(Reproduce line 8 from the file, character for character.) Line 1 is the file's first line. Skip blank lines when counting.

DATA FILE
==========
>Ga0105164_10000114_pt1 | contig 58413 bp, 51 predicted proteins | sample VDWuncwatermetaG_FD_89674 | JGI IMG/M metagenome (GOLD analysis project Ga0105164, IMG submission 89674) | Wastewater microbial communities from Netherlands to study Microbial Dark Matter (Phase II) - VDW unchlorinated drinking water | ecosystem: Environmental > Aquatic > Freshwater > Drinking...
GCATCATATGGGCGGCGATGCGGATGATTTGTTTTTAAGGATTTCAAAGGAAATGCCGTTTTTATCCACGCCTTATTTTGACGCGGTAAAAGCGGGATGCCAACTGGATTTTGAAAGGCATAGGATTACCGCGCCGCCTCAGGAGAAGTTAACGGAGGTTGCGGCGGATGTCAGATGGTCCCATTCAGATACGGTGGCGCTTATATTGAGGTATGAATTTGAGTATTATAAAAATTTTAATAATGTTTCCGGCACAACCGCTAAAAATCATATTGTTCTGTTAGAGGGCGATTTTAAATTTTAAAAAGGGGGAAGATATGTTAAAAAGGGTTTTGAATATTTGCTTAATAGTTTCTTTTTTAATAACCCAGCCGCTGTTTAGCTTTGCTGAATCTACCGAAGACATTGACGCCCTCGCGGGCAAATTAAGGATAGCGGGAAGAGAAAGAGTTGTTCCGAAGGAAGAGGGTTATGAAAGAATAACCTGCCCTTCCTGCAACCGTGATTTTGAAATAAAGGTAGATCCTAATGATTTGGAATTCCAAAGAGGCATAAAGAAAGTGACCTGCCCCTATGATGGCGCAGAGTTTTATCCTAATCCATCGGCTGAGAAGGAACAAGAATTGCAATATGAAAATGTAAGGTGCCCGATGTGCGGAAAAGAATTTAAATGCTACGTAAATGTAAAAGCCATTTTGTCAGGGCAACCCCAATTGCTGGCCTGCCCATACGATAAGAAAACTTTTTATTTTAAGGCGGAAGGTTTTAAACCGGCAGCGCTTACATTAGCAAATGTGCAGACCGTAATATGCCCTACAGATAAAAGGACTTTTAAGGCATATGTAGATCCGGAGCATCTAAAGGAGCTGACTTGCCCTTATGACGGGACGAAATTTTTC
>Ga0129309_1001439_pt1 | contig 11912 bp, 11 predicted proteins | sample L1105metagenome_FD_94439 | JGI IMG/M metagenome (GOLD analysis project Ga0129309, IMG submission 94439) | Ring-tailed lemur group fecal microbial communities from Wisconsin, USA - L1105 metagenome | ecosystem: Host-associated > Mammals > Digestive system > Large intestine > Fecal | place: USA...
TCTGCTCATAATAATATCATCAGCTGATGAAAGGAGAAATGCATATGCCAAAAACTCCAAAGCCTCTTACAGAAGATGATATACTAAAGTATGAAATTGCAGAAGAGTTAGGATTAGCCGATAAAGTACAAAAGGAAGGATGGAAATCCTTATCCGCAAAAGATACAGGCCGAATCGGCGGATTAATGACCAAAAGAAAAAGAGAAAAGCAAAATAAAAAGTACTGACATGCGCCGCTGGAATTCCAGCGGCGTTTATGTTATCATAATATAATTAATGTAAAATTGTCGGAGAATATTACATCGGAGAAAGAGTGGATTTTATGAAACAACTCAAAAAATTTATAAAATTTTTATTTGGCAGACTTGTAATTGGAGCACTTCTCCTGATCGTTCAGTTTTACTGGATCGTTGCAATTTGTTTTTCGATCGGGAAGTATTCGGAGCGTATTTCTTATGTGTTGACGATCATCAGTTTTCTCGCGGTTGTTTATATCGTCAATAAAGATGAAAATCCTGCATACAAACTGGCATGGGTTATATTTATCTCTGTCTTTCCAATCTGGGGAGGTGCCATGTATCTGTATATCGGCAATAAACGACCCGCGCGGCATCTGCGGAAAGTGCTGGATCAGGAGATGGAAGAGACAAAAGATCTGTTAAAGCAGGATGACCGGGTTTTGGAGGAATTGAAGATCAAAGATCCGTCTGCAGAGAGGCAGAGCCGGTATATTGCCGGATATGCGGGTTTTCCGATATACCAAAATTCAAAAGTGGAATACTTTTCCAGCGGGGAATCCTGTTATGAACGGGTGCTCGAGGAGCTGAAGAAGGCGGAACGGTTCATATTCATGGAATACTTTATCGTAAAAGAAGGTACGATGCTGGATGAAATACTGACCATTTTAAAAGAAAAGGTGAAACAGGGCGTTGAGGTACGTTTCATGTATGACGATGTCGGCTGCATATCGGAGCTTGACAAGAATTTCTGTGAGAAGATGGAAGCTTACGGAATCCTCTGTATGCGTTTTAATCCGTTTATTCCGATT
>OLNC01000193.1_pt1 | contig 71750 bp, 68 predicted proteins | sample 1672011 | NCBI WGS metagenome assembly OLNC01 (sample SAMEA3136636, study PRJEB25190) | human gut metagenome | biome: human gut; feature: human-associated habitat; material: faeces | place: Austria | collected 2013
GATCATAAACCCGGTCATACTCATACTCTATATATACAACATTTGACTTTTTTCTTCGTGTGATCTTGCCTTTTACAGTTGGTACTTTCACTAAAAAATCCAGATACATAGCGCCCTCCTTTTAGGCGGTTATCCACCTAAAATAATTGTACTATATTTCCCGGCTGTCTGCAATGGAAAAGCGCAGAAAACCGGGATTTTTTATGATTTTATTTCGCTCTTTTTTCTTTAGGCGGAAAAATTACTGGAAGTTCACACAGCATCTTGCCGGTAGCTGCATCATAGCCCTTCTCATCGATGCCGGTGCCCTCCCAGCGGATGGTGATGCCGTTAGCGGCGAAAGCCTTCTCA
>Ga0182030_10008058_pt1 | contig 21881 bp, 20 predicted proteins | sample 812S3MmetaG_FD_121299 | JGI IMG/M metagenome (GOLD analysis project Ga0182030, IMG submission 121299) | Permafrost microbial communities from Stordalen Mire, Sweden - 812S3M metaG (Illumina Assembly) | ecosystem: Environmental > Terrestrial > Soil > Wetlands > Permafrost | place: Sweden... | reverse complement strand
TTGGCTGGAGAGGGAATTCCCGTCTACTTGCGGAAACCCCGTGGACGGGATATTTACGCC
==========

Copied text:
TTGGCTGGAGAGGGAATTCCCGTCTACTTGCGGAAACCCCGTGGACGGGATATTTACGCC